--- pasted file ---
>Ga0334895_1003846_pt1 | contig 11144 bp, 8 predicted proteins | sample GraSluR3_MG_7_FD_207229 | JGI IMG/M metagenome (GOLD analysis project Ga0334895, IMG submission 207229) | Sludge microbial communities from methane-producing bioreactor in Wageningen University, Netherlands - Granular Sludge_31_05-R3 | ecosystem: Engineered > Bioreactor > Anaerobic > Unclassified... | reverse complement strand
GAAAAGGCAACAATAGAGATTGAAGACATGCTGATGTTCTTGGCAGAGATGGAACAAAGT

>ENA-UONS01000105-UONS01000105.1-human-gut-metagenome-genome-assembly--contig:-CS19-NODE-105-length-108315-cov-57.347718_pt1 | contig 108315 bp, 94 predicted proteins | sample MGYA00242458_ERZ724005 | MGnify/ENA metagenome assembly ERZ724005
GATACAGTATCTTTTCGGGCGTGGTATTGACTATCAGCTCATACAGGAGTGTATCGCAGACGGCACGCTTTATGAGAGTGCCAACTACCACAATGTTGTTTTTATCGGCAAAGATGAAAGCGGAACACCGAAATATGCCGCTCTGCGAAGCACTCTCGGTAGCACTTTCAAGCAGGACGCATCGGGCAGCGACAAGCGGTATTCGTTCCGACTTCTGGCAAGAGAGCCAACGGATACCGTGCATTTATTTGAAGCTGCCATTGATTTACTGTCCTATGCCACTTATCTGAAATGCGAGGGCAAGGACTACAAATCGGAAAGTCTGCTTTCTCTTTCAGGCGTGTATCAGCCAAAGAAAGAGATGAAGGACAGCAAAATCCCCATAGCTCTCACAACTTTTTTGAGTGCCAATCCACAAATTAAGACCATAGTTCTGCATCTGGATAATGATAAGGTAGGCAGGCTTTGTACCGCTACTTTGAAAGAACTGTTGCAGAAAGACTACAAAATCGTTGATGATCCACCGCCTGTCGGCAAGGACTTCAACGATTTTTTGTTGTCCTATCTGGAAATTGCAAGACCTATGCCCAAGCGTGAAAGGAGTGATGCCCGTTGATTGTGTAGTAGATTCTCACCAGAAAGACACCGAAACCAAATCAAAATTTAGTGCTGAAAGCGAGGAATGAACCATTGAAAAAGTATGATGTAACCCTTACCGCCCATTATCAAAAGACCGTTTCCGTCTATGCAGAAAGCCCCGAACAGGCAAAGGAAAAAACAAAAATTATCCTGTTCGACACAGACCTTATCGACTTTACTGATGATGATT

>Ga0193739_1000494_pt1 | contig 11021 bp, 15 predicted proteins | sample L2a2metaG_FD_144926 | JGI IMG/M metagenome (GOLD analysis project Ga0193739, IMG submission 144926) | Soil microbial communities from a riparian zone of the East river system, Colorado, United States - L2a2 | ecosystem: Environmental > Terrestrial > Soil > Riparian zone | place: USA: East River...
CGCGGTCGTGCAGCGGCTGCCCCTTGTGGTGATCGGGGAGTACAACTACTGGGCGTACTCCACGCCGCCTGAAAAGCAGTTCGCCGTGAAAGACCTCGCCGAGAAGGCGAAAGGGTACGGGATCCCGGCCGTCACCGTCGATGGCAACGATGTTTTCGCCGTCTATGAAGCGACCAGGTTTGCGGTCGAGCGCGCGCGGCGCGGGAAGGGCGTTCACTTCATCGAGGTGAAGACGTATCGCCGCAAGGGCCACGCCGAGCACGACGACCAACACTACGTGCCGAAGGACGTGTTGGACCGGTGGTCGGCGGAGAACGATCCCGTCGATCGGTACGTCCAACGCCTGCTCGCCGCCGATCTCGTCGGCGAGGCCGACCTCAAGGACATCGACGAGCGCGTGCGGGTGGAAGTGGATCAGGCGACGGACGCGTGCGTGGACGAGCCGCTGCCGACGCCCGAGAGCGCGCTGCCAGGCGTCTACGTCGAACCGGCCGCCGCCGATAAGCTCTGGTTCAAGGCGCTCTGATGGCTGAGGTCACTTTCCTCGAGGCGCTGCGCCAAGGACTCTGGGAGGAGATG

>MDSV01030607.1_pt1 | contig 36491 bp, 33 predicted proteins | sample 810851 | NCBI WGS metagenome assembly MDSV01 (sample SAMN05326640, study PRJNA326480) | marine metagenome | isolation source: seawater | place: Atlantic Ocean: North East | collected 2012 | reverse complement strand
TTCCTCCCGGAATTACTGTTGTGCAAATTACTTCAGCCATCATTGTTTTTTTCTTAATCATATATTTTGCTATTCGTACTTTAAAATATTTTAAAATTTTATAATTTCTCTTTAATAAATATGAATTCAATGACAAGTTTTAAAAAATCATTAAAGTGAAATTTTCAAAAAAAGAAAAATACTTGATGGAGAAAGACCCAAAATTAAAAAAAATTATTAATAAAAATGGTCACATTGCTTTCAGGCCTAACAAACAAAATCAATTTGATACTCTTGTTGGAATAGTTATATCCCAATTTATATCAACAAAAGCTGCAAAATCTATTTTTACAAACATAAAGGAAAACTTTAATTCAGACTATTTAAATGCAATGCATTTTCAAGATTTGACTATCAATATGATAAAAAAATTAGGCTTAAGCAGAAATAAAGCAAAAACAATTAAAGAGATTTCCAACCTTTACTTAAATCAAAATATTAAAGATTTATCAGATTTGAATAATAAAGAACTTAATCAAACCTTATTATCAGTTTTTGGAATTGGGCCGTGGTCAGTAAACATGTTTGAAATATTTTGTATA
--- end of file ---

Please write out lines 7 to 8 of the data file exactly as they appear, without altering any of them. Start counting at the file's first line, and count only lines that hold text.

>MDSV01030607.1_pt1 | contig 36491 bp, 33 predicted proteins | sample 810851 | NCBI WGS metagenome assembly MDSV01 (sample SAMN05326640, study PRJNA326480) | marine metagenome | isolation source: seawater | place: Atlantic Ocean: North East | collected 2012 | reverse complement strand
TTCCTCCCGGAATTACTGTTGTGCAAATTACTTCAGCCATCATTGTTTTTTTCTTAATCATATATTTTGCTATTCGTACTTTAAAATATTTTAAAATTTTATAATTTCTCTTTAATAAATATGAATTCAATGACAAGTTTTAAAAAATCATTAAAGTGAAATTTTCAAAAAAAGAAAAATACTTGATGGAGAAAGACCCAAAATTAAAAAAAATTATTAATAAAAATGGTCACATTGCTTTCAGGCCTAACAAACAAAATCAATTTGATACTCTTGTTGGAATAGTTATATCCCAATTTATATCAACAAAAGCTGCAAAATCTATTTTTACAAACATAAAGGAAAACTTTAATTCAGACTATTTAAATGCAATGCATTTTCAAGATTTGACTATCAATATGATAAAAAAATTAGGCTTAAGCAGAAATAAAGCAAAAACAATTAAAGAGATTTCCAACCTTTACTTAAATCAAAATATTAAAGATTTATCAGATTTGAATAATAAAGAACTTAATCAAACCTTATTATCAGTTTTTGGAATTGGGCCGTGGTCAGTAAACATGTTTGAAATATTTTGTATA